Salt Houses (Paperback)
Summer 2018 Reading Group Indie Next List
“Salt Houses pulls you into the fabric of the life of this Palestinian family and takes you through one tumultuous decade after another. I can rave about how important this book is for humanizing Muslims in a time of radical stereotyping, but it’s also just a damn good read. The draw of these people is irresistible! Every character is flawed, everyone is beautiful, each struggles with issues that are at times like those of any family, and at times unique to the social and cultural struggles of war-torn communities. Hala Alyan’s writing is infused with color and grace—a phenomenal fiction debut!”
— Katie Plumb, Country Bookshelf, Bozeman, MT
Winner of the Dayton Literary Peace Prize and the Arab American Book Award
A Best Book of the Year: NPR • NYLON • Kirkus • Bustle • BookPage
"What does home mean when you no longer have a house—or a homeland? This beautiful novel traces one Palestinian family's struggle with that question and how it can haunt generations. . . . This is an example of how fiction is often the best filter for the real world around us." — NPR
Lyrical and heartbreaking, Salt Houses follows three generations of a Palestinian family and asks us to confront that most devastating of all truths: you can’t go home again.
On the eve of her daughter Alia’s wedding, Salma reads the girl’s future in a cup of coffee dregs. She sees an unsettled life for Alia and her children; she also sees travel and luck. While she chooses to keep her predictions to herself that day, they will all soon come to pass when the family is uprooted in the wake of the Six-Day War of 1967.
Salma is forced to leave her home in Nablus; Alia’s brother gets pulled into a politically militarized world he can’t escape; and Alia and her gentle-spirited husband move to Kuwait City, where they reluctantly build a life with their three children. When Saddam Hussein invades Kuwait in 1990, Alia and her family once again lose their home and their land, scattering to Beirut, Paris, Boston, and beyond. Soon Alia’s children begin families of their own, once again navigating the burdens (and blessings) of assimilation in foreign cities.
Salt Houses is a remarkable debut novel that challenges and humanizes an age-old conflict we might think we understand.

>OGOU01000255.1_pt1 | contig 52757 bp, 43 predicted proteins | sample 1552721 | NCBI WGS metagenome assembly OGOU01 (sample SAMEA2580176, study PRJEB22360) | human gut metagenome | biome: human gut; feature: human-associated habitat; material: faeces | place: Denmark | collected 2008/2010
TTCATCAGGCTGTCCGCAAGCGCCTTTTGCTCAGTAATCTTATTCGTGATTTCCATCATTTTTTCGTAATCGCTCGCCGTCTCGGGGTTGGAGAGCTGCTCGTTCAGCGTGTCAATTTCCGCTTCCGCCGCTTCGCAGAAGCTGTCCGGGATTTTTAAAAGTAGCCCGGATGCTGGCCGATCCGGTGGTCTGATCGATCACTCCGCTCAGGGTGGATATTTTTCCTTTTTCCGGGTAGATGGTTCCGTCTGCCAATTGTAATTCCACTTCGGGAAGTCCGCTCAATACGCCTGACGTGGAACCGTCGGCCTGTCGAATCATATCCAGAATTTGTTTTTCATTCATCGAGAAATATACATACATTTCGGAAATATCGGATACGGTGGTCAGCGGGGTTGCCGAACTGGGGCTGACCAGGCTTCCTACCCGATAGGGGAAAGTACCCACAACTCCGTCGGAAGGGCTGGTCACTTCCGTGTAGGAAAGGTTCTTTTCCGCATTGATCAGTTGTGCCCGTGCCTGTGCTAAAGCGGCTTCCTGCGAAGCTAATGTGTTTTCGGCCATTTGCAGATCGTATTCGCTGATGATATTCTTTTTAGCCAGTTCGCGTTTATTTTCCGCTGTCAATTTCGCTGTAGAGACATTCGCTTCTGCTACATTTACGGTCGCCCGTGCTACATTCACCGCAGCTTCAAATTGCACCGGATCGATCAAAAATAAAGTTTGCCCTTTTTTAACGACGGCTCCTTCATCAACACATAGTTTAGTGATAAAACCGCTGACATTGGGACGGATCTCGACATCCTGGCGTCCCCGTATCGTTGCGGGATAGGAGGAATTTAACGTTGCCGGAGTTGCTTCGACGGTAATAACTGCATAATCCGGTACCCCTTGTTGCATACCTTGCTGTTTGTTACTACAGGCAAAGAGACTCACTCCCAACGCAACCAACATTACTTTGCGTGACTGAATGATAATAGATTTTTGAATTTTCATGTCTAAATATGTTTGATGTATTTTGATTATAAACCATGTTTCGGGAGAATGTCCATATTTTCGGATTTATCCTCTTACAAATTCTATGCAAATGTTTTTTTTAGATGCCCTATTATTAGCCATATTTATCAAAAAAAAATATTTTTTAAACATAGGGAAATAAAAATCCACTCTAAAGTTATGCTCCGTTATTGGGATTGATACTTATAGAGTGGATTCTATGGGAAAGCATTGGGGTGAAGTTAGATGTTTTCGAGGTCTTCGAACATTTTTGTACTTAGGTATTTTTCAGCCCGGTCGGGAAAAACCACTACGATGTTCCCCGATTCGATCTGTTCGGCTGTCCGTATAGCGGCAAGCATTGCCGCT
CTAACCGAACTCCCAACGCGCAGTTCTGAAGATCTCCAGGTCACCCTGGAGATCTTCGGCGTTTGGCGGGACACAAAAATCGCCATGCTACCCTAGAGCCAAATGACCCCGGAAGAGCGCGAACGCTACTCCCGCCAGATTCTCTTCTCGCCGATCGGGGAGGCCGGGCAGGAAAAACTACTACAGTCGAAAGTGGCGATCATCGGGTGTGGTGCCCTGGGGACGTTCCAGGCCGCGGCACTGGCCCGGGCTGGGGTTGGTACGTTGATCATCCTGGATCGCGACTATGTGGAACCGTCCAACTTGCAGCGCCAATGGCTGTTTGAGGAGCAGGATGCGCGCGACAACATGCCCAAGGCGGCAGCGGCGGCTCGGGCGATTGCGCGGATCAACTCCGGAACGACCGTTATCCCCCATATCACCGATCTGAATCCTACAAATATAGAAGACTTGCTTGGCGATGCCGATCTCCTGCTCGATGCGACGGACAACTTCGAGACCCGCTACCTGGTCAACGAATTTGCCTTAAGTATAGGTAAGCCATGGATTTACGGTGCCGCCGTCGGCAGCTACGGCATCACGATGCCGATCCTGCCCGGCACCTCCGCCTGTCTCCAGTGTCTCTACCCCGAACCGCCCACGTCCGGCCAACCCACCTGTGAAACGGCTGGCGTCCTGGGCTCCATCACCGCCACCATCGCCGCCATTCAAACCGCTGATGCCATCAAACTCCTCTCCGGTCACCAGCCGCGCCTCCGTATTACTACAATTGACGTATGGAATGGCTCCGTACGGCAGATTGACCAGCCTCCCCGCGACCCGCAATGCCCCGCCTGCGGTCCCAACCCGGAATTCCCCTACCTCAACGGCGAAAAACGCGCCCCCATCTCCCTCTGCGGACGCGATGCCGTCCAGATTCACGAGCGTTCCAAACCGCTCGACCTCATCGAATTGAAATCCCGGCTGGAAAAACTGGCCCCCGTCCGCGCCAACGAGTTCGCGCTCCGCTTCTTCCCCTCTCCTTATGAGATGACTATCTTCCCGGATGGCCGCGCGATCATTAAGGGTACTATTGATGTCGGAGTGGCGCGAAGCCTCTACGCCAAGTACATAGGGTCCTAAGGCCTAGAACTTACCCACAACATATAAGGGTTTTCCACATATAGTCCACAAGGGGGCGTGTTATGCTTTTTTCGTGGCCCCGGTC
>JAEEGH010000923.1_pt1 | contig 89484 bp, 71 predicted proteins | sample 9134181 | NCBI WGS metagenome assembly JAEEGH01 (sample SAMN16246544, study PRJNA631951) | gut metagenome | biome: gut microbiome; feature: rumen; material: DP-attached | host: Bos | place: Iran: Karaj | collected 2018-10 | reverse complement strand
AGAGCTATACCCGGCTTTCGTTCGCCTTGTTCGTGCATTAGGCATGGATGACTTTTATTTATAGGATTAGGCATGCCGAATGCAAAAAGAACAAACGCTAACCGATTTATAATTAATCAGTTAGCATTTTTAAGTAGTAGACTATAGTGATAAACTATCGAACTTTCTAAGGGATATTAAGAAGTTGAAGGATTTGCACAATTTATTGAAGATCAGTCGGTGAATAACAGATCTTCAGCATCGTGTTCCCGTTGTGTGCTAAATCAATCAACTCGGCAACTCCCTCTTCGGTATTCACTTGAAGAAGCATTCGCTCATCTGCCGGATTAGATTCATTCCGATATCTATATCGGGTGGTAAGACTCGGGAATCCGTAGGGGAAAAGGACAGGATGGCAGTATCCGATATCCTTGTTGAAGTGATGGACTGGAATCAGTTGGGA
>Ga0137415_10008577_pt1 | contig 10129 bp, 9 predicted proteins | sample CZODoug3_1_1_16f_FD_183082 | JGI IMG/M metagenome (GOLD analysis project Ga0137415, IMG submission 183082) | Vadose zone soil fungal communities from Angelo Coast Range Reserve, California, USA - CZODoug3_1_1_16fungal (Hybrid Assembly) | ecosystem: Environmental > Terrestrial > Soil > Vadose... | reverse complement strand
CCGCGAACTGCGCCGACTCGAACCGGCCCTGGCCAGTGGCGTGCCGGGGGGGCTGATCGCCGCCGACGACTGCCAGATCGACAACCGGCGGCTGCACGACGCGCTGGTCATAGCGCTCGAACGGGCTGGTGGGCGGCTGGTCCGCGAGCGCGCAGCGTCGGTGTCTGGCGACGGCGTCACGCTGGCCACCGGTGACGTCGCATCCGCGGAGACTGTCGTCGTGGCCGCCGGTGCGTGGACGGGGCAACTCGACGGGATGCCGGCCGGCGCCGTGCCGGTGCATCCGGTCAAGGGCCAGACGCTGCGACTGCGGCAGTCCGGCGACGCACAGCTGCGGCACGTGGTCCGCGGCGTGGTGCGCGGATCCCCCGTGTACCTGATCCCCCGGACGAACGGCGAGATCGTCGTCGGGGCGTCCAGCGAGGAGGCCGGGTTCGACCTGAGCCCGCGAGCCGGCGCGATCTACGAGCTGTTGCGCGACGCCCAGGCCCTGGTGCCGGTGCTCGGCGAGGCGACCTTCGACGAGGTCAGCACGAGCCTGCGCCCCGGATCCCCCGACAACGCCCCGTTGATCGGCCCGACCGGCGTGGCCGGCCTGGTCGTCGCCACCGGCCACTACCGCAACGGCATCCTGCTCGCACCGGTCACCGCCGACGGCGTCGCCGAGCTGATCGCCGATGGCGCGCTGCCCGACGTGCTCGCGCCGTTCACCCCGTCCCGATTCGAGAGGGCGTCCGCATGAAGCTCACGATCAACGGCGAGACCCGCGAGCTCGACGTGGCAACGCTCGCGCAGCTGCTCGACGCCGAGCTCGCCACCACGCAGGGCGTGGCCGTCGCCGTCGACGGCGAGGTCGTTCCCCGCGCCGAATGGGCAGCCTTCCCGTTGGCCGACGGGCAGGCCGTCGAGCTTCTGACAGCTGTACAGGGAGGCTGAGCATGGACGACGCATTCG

Hala Alyan is the author of the novel Salt Houses, winner of the Dayton Literary Peace Prize and the Arab American Book Award, and a finalist for the Chautauqua Prize. Her latest novel, The Arsonists’ City, was a finalist for the Aspen Words Literary Prize. She is also the author of five highly acclaimed collections of poetry, including The Twenty-Ninth Year. Her work has been published by The New Yorker, The Academy of American Poets, Literary Hub, The New York Times Book Review, and Guernica. She lives in Brooklyn with her family, where she works as a clinical psychologist and professor at New York University.
Winner of the Dayton Literary Peace Prize* Fiction Winner of the Arab American Book Award * A Finalist for the Chautauqua Prize * Longlisted for the Aspen Words Literary Prize * An NPR Best Book of 2017* One of NYLON's Best Fiction Books of 2017 * One of Kirkus Reviews' Best Books of 2017 * One of Bustle's 17 Best Fiction Books of 2017 * One of BookPage's Best Books of 2017 * An Indie Next Pick —
“Moving and beautifully written, Alyan’s debut chronicles three generations of a Palestinian family as they face two life-altering displacements – the first after 1967’s Six-Day War, and the second following Saddam Hussein’s 1990 invasion of Kuwait.” — Entertainment Weekly
“Spring's most powerful novel...mystical, compelling...sweeping.” — Town & Country
"[Salt Houses] illustrate[s] the inherited longing and sense of dislocation passed like a baton from mother to daughter." — New York Times Book Review
“Some family stories we pass on, adding chapters like rooms to a house; others are burned into our subconscious. Poet Hala Alyan's ambitious debut novel, Salt Houses follows the scattered generations of one Palestinian family for whom 'nostalgia is an affliction,' moving from the Six-Day War and a future glimpsed in a daughter's lipsticked coffee cup, to 9/11 and its aftermath.” — Vogue
“Alyan is doing important work through this novel...Salt Houses can be read very simply as a family drama, proving Alyan’s talent as a master of both the family drama genre as well as the depths and complexities of the Palestinian displacement.” — Los Angeles Review of Books